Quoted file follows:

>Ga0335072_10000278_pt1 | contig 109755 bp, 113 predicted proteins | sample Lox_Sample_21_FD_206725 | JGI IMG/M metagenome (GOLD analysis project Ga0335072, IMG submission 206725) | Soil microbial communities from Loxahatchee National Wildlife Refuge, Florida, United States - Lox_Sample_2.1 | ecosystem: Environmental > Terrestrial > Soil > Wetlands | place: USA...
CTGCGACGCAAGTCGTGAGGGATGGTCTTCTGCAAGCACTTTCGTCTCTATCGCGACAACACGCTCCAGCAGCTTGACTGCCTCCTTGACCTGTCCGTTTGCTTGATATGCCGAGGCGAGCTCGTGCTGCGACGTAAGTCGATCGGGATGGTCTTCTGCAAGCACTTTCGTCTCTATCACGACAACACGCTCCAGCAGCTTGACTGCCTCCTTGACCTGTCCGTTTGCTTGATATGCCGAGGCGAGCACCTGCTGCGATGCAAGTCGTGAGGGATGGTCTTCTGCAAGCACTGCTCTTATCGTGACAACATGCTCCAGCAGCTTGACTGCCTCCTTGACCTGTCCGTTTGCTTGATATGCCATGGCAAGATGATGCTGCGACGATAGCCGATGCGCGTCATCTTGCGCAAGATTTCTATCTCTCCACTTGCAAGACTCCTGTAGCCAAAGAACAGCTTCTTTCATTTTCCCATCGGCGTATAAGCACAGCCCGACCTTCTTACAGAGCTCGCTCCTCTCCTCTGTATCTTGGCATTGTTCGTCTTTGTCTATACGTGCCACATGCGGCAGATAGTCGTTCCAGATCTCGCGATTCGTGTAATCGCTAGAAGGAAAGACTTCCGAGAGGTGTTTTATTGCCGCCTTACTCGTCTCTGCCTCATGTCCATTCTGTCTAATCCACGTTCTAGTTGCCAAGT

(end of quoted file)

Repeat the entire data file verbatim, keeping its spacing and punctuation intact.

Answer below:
>Ga0335072_10000278_pt1 | contig 109755 bp, 113 predicted proteins | sample Lox_Sample_21_FD_206725 | JGI IMG/M metagenome (GOLD analysis project Ga0335072, IMG submission 206725) | Soil microbial communities from Loxahatchee National Wildlife Refuge, Florida, United States - Lox_Sample_2.1 | ecosystem: Environmental > Terrestrial > Soil > Wetlands | place: USA...
CTGCGACGCAAGTCGTGAGGGATGGTCTTCTGCAAGCACTTTCGTCTCTATCGCGACAACACGCTCCAGCAGCTTGACTGCCTCCTTGACCTGTCCGTTTGCTTGATATGCCGAGGCGAGCTCGTGCTGCGACGTAAGTCGATCGGGATGGTCTTCTGCAAGCACTTTCGTCTCTATCACGACAACACGCTCCAGCAGCTTGACTGCCTCCTTGACCTGTCCGTTTGCTTGATATGCCGAGGCGAGCACCTGCTGCGATGCAAGTCGTGAGGGATGGTCTTCTGCAAGCACTGCTCTTATCGTGACAACATGCTCCAGCAGCTTGACTGCCTCCTTGACCTGTCCGTTTGCTTGATATGCCATGGCAAGATGATGCTGCGACGATAGCCGATGCGCGTCATCTTGCGCAAGATTTCTATCTCTCCACTTGCAAGACTCCTGTAGCCAAAGAACAGCTTCTTTCATTTTCCCATCGGCGTATAAGCACAGCCCGACCTTCTTACAGAGCTCGCTCCTCTCCTCTGTATCTTGGCATTGTTCGTCTTTGTCTATACGTGCCACATGCGGCAGATAGTCGTTCCAGATCTCGCGATTCGTGTAATCGCTAGAAGGAAAGACTTCCGAGAGGTGTTTTATTGCCGCCTTACTCGTCTCTGCCTCATGTCCATTCTGTCTAATCCACGTTCTAGTTGCCAAGT